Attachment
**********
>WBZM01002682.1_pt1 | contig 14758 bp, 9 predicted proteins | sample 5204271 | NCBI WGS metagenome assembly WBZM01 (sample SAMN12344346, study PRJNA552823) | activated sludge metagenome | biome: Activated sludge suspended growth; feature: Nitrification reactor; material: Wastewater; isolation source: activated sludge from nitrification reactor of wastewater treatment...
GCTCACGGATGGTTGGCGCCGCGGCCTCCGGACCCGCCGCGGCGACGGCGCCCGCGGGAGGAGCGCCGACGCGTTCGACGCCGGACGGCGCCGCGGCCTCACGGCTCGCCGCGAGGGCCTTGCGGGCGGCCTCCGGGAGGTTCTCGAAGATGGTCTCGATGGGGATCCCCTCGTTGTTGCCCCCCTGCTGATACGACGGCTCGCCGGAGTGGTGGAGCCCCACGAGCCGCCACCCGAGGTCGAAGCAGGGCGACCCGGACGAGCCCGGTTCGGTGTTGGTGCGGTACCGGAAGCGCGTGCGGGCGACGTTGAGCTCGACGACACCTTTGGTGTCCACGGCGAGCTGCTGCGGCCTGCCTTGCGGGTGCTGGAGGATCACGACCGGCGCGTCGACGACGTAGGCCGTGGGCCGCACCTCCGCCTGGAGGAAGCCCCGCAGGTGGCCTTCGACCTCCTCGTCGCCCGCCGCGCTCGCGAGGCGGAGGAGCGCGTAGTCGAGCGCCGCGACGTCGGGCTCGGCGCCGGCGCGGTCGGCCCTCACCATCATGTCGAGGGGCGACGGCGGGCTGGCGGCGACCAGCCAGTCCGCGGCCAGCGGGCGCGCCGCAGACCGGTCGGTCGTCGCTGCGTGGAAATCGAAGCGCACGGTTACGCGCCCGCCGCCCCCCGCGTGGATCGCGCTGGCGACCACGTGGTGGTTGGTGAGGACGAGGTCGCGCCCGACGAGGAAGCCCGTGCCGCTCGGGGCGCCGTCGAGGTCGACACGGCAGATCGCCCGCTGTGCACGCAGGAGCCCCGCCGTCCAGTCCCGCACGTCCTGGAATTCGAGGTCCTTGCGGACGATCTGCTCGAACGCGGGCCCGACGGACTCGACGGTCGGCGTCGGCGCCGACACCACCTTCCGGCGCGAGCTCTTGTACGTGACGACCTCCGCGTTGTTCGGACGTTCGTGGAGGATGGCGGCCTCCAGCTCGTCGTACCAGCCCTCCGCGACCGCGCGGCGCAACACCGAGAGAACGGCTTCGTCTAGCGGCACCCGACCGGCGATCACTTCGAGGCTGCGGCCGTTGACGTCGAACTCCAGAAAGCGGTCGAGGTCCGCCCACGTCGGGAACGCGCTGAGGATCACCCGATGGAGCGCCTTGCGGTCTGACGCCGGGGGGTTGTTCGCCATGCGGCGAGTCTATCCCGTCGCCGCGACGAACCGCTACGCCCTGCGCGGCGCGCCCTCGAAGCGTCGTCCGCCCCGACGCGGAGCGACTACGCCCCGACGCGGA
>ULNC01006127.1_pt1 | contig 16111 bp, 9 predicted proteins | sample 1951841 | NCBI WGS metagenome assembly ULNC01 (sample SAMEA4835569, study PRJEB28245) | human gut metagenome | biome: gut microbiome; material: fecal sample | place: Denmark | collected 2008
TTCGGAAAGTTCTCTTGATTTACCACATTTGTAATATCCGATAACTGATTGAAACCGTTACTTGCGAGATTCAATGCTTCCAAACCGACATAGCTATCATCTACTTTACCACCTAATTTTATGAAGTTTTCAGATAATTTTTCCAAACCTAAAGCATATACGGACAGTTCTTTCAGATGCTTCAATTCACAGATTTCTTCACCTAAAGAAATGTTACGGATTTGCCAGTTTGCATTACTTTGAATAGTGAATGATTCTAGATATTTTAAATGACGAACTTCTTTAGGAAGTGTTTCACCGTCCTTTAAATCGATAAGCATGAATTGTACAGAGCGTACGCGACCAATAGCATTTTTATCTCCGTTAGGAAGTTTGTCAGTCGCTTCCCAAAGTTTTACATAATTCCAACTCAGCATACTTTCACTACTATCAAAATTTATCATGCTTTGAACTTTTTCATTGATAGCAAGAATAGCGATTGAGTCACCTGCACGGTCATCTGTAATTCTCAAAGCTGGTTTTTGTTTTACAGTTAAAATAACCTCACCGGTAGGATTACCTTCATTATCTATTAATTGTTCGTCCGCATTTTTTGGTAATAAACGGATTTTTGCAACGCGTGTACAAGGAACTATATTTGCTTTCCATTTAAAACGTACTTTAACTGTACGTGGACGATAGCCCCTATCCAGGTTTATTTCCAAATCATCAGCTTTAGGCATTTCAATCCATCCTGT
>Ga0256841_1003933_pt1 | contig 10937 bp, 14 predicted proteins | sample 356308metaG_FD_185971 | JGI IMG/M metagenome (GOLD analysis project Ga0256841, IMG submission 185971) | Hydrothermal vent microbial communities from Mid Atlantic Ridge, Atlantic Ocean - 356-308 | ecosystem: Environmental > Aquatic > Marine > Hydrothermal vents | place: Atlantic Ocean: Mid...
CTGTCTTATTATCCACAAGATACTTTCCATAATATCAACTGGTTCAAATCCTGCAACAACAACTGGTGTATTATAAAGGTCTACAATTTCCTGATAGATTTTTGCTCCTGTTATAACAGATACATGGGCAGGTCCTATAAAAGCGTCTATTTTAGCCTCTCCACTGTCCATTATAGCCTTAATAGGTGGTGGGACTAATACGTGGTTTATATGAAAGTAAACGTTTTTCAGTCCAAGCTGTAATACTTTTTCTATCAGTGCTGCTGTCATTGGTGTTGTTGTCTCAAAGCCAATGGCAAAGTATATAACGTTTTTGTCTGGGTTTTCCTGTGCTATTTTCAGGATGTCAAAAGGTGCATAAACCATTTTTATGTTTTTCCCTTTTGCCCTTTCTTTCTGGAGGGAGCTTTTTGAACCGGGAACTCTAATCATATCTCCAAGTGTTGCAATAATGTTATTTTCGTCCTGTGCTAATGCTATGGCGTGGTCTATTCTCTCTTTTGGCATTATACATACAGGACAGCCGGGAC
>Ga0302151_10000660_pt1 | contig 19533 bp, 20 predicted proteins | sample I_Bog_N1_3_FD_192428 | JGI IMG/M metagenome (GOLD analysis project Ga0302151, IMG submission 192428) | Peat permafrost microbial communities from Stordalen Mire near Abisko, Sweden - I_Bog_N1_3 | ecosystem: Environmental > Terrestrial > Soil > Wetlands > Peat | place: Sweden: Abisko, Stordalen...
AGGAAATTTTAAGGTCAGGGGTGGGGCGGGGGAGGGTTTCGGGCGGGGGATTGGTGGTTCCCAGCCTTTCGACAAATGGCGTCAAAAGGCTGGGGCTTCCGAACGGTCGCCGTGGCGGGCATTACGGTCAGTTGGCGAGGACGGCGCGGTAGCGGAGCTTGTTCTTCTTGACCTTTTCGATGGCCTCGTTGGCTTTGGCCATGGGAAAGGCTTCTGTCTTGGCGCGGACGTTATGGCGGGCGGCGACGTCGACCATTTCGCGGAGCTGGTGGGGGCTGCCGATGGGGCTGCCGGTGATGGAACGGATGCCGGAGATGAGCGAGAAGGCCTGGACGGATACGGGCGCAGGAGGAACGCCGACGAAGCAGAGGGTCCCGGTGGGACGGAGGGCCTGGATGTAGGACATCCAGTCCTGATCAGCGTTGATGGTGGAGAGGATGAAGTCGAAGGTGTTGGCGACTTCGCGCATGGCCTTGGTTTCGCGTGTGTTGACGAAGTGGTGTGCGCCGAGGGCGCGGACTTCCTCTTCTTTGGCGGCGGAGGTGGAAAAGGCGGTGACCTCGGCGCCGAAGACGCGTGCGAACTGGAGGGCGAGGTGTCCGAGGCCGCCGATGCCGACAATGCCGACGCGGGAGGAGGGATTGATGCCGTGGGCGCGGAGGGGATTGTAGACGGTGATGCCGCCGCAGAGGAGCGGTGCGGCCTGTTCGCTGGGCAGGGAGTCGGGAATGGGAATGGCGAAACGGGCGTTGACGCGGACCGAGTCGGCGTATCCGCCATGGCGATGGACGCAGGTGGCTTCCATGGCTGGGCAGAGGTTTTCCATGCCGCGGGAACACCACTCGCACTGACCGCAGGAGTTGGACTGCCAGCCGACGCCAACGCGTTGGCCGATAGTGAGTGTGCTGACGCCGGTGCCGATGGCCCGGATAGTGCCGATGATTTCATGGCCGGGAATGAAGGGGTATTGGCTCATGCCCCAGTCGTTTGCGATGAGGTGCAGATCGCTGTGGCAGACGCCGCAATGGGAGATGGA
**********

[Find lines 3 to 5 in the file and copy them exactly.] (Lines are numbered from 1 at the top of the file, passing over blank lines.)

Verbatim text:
>ULNC01006127.1_pt1 | contig 16111 bp, 9 predicted proteins | sample 1951841 | NCBI WGS metagenome assembly ULNC01 (sample SAMEA4835569, study PRJEB28245) | human gut metagenome | biome: gut microbiome; material: fecal sample | place: Denmark | collected 2008
TTCGGAAAGTTCTCTTGATTTACCACATTTGTAATATCCGATAACTGATTGAAACCGTTACTTGCGAGATTCAATGCTTCCAAACCGACATAGCTATCATCTACTTTACCACCTAATTTTATGAAGTTTTCAGATAATTTTTCCAAACCTAAAGCATATACGGACAGTTCTTTCAGATGCTTCAATTCACAGATTTCTTCACCTAAAGAAATGTTACGGATTTGCCAGTTTGCATTACTTTGAATAGTGAATGATTCTAGATATTTTAAATGACGAACTTCTTTAGGAAGTGTTTCACCGTCCTTTAAATCGATAAGCATGAATTGTACAGAGCGTACGCGACCAATAGCATTTTTATCTCCGTTAGGAAGTTTGTCAGTCGCTTCCCAAAGTTTTACATAATTCCAACTCAGCATACTTTCACTACTATCAAAATTTATCATGCTTTGAACTTTTTCATTGATAGCAAGAATAGCGATTGAGTCACCTGCACGGTCATCTGTAATTCTCAAAGCTGGTTTTTGTTTTACAGTTAAAATAACCTCACCGGTAGGATTACCTTCATTATCTATTAATTGTTCGTCCGCATTTTTTGGTAATAAACGGATTTTTGCAACGCGTGTACAAGGAACTATATTTGCTTTCCATTTAAAACGTACTTTAACTGTACGTGGACGATAGCCCCTATCCAGGTTTATTTCCAAATCATCAGCTTTAGGCATTTCAATCCATCCTGT
>Ga0256841_1003933_pt1 | contig 10937 bp, 14 predicted proteins | sample 356308metaG_FD_185971 | JGI IMG/M metagenome (GOLD analysis project Ga0256841, IMG submission 185971) | Hydrothermal vent microbial communities from Mid Atlantic Ridge, Atlantic Ocean - 356-308 | ecosystem: Environmental > Aquatic > Marine > Hydrothermal vents | place: Atlantic Ocean: Mid...